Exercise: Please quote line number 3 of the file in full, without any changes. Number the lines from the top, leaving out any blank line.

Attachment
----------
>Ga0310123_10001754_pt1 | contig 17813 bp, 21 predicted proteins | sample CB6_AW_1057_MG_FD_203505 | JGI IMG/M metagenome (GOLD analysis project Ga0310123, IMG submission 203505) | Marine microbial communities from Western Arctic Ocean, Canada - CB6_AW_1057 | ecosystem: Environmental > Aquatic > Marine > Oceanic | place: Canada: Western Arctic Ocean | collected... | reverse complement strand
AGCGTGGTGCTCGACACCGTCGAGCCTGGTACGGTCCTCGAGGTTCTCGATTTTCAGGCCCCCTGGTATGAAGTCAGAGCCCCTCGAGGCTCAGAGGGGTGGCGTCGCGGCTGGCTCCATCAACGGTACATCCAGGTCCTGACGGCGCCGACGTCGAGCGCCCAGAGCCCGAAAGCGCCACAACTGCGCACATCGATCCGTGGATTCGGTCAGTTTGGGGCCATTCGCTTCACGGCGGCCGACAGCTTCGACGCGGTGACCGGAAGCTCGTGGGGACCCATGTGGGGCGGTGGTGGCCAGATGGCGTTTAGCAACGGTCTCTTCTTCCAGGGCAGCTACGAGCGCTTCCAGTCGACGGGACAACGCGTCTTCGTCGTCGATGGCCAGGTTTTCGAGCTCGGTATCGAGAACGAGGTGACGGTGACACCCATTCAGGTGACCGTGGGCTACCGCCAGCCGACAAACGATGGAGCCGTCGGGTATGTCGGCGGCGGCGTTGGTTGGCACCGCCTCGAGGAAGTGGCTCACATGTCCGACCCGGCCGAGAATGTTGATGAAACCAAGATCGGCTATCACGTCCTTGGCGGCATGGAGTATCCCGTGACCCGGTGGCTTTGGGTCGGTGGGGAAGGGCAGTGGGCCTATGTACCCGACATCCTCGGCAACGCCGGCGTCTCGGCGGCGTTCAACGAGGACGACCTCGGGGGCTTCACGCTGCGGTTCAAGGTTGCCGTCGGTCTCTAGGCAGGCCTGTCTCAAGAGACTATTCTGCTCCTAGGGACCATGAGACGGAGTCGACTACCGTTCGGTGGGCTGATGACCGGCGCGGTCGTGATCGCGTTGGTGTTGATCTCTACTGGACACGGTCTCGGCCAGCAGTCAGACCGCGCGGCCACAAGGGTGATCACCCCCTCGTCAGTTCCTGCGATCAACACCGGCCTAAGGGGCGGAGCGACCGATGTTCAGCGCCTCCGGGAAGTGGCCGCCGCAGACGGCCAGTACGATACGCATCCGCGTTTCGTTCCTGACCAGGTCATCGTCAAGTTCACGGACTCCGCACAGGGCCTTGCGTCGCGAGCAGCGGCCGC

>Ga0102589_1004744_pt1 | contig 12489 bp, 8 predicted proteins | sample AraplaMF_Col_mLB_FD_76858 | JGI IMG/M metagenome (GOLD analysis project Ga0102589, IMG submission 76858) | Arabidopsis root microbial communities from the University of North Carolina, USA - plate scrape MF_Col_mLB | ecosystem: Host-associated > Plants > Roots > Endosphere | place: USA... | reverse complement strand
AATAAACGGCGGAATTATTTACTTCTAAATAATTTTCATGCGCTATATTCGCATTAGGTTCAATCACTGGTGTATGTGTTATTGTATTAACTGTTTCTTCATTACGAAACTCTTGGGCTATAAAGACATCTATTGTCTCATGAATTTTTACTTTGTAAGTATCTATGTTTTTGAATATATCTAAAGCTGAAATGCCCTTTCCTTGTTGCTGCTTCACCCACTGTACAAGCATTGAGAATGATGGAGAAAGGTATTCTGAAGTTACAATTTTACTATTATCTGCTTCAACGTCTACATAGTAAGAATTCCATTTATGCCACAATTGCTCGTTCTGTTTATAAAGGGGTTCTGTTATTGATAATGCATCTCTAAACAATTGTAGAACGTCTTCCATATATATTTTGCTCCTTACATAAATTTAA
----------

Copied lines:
>Ga0102589_1004744_pt1 | contig 12489 bp, 8 predicted proteins | sample AraplaMF_Col_mLB_FD_76858 | JGI IMG/M metagenome (GOLD analysis project Ga0102589, IMG submission 76858) | Arabidopsis root microbial communities from the University of North Carolina, USA - plate scrape MF_Col_mLB | ecosystem: Host-associated > Plants > Roots > Endosphere | place: USA... | reverse complement strand